if you have been reading these postings you will know this piece as being referred to as my security blanket- something familiar I could attach to technique-wise when I first arrived and workshops started in 48 hours. Repairing stuff is an increasing fascination of mine- and something becoming very trendy through the maker community of ‘young-urban –hipsters’, I have noticed. For me, it is a pragmatic “performance of necessity” ( a term I have learned working alongside Victoria Stanton) but also a way of connecting to my grandmother – she was a depression-era women and so a mender by necessity, and then later in life by habit.
I have been mending a sweater while I am here that she knit for my dad, likely about the time I was born. I have strong memories of my dad wearing it on weekends when I was a kid- kind of his “Mister Rogers project sweater” I nabbed it from him a few years back- and when I wear it I have both generations with me- it is here with me in Mexico and keeps me warm and my family close.
I am glad mending is becoming trendy- it is important that people know how to fix the things they own and use- we need to return to this way of thinking, and I am aware of being in a place right now where the habit of mending was never lost- Anyway, having folks work here with me side by side crocheting, weaving and mending a wall repair for where the stucco has broken loose to expose the adobe and rock beneath just feels right- and has the sense of community participation to it that brings back to mind one of the three principals of the GNH model for community wealth- a place to work within the community and time with friends/family.
self-explanatory really, but responding to the vista from the studio of the red corrugated aluminum roofs brings to mind the second need for all- shelter and food. I am in the very early days of making a simple lean-to with the invasive Tule harvested from Tucucomulco Lagona. I am doing my best to not get frustrated by my lack of experience with it and lack of a good working space to weave without making my back sore.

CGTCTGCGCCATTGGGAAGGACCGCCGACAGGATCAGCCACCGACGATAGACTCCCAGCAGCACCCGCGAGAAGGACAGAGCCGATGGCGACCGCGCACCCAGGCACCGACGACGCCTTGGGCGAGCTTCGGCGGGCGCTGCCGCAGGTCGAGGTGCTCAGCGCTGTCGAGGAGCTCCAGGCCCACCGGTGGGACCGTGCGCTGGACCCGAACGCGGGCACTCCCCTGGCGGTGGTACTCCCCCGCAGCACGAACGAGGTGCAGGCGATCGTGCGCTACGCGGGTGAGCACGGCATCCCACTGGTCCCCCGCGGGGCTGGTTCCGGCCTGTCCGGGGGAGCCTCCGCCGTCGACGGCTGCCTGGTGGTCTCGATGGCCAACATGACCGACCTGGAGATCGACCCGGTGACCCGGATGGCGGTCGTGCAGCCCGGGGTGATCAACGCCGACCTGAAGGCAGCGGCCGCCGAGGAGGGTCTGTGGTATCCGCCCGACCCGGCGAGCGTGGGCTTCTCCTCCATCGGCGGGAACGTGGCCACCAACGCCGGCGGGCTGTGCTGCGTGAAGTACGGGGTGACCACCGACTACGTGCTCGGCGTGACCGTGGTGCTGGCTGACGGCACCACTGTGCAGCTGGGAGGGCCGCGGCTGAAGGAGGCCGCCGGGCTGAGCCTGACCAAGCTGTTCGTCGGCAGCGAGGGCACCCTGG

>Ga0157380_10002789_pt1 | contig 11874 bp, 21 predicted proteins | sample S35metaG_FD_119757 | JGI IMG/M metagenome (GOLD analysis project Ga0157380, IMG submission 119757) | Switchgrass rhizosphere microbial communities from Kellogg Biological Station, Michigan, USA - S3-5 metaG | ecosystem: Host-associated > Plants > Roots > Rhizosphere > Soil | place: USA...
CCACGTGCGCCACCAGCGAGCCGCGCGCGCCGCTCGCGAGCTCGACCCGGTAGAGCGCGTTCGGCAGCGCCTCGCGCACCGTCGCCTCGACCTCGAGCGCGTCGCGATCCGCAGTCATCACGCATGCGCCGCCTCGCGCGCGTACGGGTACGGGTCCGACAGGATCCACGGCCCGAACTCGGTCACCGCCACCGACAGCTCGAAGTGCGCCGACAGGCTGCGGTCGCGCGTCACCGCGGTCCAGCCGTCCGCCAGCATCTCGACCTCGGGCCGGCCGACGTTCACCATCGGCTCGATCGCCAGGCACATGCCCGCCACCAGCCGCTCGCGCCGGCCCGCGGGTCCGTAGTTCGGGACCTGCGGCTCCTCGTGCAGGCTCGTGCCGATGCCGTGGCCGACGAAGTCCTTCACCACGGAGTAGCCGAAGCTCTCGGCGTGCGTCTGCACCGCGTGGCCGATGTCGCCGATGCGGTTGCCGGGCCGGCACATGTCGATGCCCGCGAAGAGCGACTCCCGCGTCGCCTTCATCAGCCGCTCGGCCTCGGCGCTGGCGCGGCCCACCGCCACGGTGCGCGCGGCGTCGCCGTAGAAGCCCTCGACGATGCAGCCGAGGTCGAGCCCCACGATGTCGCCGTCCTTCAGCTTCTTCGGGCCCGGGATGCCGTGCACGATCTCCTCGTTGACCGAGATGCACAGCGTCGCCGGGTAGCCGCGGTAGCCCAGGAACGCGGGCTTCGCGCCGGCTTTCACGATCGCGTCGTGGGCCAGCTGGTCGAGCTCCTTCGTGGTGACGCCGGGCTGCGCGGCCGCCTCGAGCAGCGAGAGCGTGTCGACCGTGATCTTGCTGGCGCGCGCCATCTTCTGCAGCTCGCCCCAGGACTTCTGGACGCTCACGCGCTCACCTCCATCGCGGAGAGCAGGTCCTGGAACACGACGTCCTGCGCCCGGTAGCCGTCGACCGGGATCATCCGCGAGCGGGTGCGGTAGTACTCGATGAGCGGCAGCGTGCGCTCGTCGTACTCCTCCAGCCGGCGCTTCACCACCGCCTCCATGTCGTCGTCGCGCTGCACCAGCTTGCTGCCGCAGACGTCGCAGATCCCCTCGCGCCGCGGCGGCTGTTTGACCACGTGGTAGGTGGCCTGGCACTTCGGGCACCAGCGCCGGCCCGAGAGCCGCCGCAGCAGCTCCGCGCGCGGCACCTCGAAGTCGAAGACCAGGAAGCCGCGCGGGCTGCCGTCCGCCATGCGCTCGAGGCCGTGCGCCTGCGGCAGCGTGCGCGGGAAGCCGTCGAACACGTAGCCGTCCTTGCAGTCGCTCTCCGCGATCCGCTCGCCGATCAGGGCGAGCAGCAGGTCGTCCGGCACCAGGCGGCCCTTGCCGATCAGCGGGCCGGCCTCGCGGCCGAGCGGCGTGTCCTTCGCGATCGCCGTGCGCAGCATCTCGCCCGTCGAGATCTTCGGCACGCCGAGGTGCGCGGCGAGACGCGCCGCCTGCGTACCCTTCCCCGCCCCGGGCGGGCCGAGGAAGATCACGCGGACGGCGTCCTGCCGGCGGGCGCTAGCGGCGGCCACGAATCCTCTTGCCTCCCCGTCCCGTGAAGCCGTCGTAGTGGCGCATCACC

The perfect place to work happens to be in the hot sun where the Tule dries out too quickly and I don’t have a good long soaking tub to keep it fresh- so am working out the technical challenges- but I really want to get this right (whatever that means)- the material is seen as a weed with no value here, in the midst of a strong weaver culture- meanwhile it was a mainstay in weaving of traditional Japanese tatami mats and also used by the First People along the west coast for walls and mats. I feel a pressure to get this right to perhaps open a door to thinking differently about the plant and its potential for the community…
this installation may be quite delicate and subtle, or grow large- depending on how it all goes in the coming weeks but is inspired by Jose Daniel’s delicate crochet, the red agave from Eric, the Nopal cactus skeletons we found on a walk and a book on plant cellular structure ( in English) I found on the book shelf of the house we are staying in.
The work involves crocheting the agave and ixtle fibers around the Nopal into a branching formation that will hang on an outside wall and mirror cracks that emerge on concrete surfaces, the branch formation for me is a strong link of how we are connected to our planet- the veins beneath our skin travel in pattern formations that match rivers flowing across a landscape or the roots of a tree.- life force in all things- we are not separate, but a part of the same system. The materials we are using are all the things that are life sustaining in this culture- the ixtle from the maguey of which so much is made, and the Nopal is a food staple for everyone.
A wonderful side to this project has been working with Jose Daniel, teaching him how to knit while practising Spanish.
Of note I think worth mentioning- this time last year I told a friend I was setting two goals for myself for the next decade- to learn how to knit and to learn Spanish- how strange life is sometimes, who could have predicted that a year later I would find myself in Mexico- fairly competent at knitting( thanks to Penny and Billy!), working on my Spanish vocabulary while teaching a new Spanish friend how to knit? There is no question- knitting came much easier for me then a new language is, but the two go amazing well together and is once more proof of the joy of shared common- work as a bonding agent to connect with someone – even when that someone does not speak the same language- or maybe especially then.
So, what I hope for my new friends here in Mexico, my friends in Catalunya who today go to the polls and all those at home in Canada is good governance that includes long term environmental thoughtfulness for future generations, time with family and friends, meaningful work in our own communities, the security of shelter and food in our bellies and good health… What more really can we ask for?